Stanford Scandal: Allegations reverberate among Chinese higher-ed seekers
The case of a Chinese student in the middle of a US university scandal is raising questions for students and parents alike. Those, who always wish the best for their children, should pay special attention to such cases, especially to donations. CGTN's Gary Anglebrandt tells us why.
Donations to schools are common in the U.S. They're supposed to support the school's operations and infrastructure, not provide a short-cut for entering prestigious universities.
The scandal has shaken the world of higher-ed in the US. But industry insiders still express confidence in the fairness of US universities.
CHEN SIYU, CUSTOMER MANAGER WHOLEREN EDUCATION "Regardless of the amount, the donation is not linked to the student's admission. Harvard University, for example, bars a person from being admitted to the school within two years of a donation."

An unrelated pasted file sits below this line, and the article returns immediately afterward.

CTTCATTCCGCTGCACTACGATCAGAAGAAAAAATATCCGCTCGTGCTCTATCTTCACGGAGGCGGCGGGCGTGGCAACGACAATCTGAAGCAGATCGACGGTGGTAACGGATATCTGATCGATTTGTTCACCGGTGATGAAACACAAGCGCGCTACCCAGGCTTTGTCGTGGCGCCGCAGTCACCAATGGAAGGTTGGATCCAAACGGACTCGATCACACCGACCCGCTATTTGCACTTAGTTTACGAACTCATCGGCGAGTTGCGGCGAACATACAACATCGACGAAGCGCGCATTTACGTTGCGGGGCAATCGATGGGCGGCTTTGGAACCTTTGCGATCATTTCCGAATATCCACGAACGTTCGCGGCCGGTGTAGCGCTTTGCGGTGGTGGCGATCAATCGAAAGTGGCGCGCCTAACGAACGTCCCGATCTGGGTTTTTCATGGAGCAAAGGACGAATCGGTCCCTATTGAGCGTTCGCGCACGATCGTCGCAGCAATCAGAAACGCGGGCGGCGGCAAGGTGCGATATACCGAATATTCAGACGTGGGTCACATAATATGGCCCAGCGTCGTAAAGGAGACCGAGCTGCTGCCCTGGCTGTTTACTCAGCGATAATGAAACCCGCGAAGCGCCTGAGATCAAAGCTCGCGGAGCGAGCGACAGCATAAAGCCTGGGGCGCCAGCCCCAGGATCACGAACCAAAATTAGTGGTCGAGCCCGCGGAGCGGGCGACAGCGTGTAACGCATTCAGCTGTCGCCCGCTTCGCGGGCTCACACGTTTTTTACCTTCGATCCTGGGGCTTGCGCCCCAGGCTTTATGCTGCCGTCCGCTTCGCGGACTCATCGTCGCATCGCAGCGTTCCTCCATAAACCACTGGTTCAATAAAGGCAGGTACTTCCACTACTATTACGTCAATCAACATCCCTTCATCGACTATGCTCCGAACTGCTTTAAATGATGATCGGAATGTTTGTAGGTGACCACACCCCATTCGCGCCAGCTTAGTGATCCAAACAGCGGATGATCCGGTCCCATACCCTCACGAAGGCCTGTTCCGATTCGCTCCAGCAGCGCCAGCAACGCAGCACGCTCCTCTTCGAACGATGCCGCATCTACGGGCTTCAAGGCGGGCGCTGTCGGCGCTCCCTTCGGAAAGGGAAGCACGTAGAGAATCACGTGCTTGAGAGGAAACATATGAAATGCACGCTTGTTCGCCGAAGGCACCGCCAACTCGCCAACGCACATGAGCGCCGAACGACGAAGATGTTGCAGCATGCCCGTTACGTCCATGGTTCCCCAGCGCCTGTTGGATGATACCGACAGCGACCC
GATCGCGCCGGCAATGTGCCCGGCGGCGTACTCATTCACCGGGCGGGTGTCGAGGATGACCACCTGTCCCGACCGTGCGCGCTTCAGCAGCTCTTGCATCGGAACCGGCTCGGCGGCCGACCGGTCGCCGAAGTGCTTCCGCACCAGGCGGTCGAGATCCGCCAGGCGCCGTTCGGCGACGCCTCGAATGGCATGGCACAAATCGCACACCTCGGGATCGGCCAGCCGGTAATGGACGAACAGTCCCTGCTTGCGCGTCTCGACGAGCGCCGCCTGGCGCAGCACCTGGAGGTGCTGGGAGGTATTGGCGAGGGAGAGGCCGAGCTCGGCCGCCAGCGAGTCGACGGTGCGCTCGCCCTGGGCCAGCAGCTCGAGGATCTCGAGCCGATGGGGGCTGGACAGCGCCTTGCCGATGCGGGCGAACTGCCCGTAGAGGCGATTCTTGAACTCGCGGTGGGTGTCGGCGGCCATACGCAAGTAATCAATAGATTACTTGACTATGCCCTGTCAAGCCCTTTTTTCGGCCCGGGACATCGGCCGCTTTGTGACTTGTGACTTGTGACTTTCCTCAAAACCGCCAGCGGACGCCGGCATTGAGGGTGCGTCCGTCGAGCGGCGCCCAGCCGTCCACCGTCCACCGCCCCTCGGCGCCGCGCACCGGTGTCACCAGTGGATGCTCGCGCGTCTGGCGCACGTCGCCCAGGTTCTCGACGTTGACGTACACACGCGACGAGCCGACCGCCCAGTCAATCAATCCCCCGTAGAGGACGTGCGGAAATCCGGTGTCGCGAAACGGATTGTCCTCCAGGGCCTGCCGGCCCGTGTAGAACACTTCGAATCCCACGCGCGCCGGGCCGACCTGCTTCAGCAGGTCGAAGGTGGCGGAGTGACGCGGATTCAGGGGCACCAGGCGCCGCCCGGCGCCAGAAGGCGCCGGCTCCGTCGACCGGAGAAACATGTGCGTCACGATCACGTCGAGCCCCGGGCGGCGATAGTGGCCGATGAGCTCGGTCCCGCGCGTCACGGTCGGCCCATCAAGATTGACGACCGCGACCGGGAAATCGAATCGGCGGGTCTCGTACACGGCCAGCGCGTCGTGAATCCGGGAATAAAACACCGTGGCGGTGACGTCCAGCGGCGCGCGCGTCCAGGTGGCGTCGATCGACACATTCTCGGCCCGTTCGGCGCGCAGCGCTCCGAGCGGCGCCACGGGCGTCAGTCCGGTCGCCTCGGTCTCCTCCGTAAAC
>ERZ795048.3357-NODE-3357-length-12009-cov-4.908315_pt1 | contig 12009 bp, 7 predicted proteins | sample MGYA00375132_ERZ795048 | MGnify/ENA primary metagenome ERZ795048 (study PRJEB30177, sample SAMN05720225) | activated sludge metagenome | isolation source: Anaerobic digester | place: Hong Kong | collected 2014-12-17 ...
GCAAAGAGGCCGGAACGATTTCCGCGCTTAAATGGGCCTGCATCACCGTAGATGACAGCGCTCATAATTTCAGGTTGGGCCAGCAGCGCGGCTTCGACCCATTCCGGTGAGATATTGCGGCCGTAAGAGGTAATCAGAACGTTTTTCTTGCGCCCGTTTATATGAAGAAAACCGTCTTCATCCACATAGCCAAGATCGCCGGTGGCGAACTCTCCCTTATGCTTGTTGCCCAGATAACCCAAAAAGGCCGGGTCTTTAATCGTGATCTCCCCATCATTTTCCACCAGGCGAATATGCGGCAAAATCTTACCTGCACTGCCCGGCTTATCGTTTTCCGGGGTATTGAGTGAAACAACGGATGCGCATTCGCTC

But it's not just the temptation to give a son or daughter an edge that this case calls attention to. It also points to the risks of Chinese parents being taken advantage of by scammers, as more Chinese students study abroad. Chinese seem to have more trust if the agent company mentions that local people in the U.S. are involved in the business.
CHEN SIYU, CUSTOMER MANAGER WHOLEREN EDUCATION "Many agent companies will tell parents that they have contacts with the heads of the university, or they know people on the board of directors. In fact, the president of the university does have some ways to make recommendations, but they would not trade it for money. Because they are at the core of the university, they will protect its reputation as much as they can."
Around 360-thousand Chinese students enrolled in US universities for the 2017-2018 school year, and that's not likely to let up. But it seems more urgent than ever for them to better understand what they're getting into before venturing out. With Lu Sirui, Gary Anglebrandt, CGTN, BEIJING.